We took a little bit of a gamble in going to La Unión. It was not exactly out of our way, but definitely isn’t a place that holds a lot of allure for tourists aside from the vague possibility that we might be able to catch a boat to Honduras, cutting out a day’s ride and adding a little bit of variety to our modes of travel. We could have easily bypassed the town, but instead rode right into the heart of it. I was skeeved out from the get-go because I had read unflattering things about this port town in the guidebooks and my preconception of the place wasn’t challenged upon arrival. We found a hotel close enough to the central park and took it, even though my first impression was ‘murder motel’. Our room had two twin beds with a hammock strung haphazardly across the middle of the room, overhanging both beds. The walls were dirty and graffitied and the shared bathroom was what I imagine prison showers to look like. But we were hot and tired and not entirely convinced that there were any better bets within our price range, so we cleaned up and went out in search of the port, where we hoped to book ourselves spots on the next ferry out of town. If such a thing existed.
A common sight along the road- boys catch iguanas and sell them to cook and eat. We were offered a great deal- 2 for $20! Sadly, we had to pass it up.
On our way out the door, we asked the friendly young manager of the hotel about ferries to Honduras and he assured us that there was no such thing. This was not what I wanted to hear, so I insisted on a second opinion at the port office. We stopped for a truly terrible lunch, then found the Immigration building near the waterfront, where a local guard insisted that there was a boat to Honduras the very next morning and it could take our bikes, no problem. He led us into the Immigration Office, where we got a third opinion from the incredibly helpful and kind officer on duty. No, there were no ferries to Honduras, but there were private charted boats for about $100 each, not including the bikes. But there might be room on a boat to Nicaragua at a much better price, leaving anytime between tomorrow and 5 days from now, depending on when it had enough cargo to warrant a trip. He made some phone calls and put us in touch with the captain of the boat and even got us a reasonable price of $30 each, including the bikes on a boat all the way to Potosi, Nicaragua. We were very tempted but in the end decided that we could end up waiting way too long in a city I was already freaked out by or we could just get up in the morning and do the ride, getting us across the Nicaraguan borer in 2 days. We decided to ride.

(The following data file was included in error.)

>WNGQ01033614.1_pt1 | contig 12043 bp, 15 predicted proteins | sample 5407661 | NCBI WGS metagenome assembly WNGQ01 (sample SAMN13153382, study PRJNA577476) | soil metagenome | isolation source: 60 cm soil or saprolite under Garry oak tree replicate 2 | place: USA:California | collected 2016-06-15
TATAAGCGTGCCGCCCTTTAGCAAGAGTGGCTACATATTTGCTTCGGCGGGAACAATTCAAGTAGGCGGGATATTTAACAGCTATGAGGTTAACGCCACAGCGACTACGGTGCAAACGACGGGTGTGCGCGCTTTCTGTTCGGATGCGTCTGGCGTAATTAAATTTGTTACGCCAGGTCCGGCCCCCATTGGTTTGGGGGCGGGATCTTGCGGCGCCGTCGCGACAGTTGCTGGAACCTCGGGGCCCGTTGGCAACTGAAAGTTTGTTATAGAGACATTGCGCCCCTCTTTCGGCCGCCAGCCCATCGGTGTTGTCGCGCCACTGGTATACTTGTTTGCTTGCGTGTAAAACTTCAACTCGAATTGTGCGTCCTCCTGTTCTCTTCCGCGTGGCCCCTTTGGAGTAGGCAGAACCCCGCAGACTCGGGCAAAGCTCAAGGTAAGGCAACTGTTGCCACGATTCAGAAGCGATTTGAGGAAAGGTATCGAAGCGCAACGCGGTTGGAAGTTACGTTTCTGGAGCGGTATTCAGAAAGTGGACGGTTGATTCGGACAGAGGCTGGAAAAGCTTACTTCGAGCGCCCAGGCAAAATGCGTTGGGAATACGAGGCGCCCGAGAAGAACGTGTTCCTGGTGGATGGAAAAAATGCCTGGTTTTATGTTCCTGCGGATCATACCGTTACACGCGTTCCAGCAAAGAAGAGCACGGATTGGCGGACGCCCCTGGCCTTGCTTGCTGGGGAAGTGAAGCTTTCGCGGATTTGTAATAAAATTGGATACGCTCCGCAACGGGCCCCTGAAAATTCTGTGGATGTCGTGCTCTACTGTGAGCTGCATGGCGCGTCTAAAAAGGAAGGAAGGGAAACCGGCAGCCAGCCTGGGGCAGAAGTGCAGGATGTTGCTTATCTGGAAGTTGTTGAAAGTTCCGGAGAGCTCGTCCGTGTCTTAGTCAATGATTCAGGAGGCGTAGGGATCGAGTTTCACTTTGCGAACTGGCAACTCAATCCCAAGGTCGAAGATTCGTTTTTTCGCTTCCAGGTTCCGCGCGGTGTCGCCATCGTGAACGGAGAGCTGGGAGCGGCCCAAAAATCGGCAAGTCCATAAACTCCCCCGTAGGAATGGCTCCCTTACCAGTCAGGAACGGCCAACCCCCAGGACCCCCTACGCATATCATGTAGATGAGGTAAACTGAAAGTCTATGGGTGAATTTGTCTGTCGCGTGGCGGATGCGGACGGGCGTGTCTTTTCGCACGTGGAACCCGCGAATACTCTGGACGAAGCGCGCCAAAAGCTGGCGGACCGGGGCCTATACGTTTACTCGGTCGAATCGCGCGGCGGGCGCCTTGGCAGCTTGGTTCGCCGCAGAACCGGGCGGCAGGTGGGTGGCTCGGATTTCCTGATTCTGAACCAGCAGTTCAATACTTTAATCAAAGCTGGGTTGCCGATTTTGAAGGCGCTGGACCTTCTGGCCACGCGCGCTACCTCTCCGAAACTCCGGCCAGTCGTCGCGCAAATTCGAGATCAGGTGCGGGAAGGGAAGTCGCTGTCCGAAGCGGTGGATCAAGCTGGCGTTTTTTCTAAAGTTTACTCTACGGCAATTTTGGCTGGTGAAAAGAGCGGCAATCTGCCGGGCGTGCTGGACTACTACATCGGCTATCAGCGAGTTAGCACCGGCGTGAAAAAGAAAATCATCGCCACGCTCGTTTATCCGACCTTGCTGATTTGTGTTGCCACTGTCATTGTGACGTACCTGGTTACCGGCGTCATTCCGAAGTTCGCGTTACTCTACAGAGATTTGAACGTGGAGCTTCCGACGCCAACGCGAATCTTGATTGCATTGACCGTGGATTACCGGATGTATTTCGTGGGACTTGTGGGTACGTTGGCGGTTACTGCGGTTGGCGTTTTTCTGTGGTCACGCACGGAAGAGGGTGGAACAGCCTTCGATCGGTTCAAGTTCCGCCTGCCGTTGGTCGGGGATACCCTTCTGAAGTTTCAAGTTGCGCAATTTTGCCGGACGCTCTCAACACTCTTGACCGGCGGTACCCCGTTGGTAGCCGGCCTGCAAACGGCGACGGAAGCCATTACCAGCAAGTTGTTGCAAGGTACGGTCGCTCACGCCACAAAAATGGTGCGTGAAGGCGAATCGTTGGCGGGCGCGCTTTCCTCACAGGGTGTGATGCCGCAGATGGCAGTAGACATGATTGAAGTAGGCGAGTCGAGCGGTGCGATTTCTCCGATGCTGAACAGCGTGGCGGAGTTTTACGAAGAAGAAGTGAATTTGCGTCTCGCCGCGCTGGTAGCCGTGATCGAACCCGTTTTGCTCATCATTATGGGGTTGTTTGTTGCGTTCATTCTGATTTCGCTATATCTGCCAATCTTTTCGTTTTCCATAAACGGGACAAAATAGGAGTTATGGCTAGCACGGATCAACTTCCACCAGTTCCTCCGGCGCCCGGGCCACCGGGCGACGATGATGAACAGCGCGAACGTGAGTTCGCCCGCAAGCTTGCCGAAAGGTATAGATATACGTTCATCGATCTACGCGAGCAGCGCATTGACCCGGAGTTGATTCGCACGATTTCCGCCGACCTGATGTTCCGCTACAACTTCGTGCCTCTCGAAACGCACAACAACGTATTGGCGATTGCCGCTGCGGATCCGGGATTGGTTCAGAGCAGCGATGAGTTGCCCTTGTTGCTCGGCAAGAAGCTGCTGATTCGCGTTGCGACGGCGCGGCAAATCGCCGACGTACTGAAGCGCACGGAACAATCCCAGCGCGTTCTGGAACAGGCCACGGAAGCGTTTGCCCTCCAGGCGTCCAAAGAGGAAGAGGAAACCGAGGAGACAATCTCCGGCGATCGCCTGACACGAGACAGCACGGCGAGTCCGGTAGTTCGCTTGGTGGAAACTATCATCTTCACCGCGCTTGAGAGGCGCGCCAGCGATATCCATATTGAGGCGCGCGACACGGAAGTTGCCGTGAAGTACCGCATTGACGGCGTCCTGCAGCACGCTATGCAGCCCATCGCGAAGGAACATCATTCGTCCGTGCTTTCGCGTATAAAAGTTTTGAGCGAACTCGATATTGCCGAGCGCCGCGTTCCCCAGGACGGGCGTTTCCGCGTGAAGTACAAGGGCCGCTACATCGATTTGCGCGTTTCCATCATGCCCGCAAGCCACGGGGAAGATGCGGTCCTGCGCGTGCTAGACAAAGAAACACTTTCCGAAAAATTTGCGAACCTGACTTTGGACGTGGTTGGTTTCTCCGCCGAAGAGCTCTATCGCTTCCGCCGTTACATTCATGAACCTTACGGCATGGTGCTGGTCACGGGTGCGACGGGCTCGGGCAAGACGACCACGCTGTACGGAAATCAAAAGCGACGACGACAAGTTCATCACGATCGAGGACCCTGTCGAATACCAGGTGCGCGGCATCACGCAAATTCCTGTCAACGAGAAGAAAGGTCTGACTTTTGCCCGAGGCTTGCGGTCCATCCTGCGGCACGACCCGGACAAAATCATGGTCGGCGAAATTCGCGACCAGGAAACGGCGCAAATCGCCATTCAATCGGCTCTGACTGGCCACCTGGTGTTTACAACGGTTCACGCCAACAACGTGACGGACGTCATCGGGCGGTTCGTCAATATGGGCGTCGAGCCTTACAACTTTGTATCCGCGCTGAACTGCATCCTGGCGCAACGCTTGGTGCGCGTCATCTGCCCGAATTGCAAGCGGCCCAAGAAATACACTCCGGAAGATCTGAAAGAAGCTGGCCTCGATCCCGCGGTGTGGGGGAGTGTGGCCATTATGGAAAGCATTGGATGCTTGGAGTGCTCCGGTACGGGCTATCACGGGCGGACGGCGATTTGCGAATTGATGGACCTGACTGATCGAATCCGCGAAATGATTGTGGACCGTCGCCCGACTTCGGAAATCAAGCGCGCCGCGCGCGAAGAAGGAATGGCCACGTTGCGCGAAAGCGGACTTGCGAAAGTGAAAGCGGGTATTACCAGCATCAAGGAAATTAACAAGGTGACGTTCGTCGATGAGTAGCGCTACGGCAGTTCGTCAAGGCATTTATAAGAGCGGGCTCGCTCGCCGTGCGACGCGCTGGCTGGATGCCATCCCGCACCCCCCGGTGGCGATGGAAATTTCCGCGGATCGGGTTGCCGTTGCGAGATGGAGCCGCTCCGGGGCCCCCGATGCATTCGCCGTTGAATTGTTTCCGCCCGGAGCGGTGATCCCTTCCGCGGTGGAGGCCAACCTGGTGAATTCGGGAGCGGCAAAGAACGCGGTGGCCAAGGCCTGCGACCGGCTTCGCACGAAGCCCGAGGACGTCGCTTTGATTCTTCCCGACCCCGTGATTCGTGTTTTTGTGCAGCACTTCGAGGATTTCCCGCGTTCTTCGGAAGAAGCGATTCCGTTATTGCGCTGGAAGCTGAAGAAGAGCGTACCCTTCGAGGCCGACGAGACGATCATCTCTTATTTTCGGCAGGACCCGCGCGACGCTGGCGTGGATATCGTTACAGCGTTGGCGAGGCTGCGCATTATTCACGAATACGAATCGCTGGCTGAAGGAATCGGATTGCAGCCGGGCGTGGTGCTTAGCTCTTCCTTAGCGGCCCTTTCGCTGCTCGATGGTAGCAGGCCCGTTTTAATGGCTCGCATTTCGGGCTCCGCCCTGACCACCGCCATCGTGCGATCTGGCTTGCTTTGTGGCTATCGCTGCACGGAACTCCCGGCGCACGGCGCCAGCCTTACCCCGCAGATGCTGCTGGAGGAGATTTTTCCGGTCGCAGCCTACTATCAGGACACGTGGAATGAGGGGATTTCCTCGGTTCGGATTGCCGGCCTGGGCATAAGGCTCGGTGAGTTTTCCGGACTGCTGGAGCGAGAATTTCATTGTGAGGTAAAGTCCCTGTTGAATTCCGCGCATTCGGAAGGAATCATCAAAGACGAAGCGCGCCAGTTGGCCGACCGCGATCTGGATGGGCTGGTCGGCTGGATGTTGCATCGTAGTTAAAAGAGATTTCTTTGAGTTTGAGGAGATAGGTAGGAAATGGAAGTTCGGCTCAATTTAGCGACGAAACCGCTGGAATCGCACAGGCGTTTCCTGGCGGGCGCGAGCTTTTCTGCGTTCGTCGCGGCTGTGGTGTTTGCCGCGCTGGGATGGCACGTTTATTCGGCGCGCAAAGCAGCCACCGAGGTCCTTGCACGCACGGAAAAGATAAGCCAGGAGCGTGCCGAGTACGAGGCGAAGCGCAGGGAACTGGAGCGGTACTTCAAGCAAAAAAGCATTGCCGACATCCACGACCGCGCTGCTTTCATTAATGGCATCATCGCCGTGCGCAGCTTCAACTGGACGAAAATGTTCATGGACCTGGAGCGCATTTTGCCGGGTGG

I insisted on heading back to the hotel before night fell and we decided to try to handwash some clothes now that we knew we had at least 2 more days of riding ahead of us before we’d be in a position to stop again. As we were heading upstairs, we noticed a new-looking washing machine sitting near the base of the stairs. The manager and his wife were sitting nearby in the dark, so we thought that maybe there was no power in the building, but we thought we might as well ask to see if there was any way we could pay to use the washing machine when the lights came on. Turns out that the lights were fine, but electricity is so expensive for them that they only use power when it is absolutely necessary. Despite that, they were happy to let us do our laundry in the power-sucking machine and refused to let us pay for it. There was no drier, but the heat in that town would make short work of our spandex shorts and quick dry shirts. I had to say that my whole perception of La Unión changed after the kindness that the immigration officer and the hotel manager showed us. We did our laundry and spent the rest of the evening watching cable TV and hung our clothes to dry on the weirdly placed (but convenient) hammock in the middle of the room. Not even the appearance of the Largest Insect I Have Ever Seen In My Life could bring me down. Although it took R about 10 minutes and many audible swats at the thing with a beach towel to coerce it out of the room. That would have normally been a deal-breaker for me, but I was content to sweat out the rest of the night with the lights off and a smile on my face.
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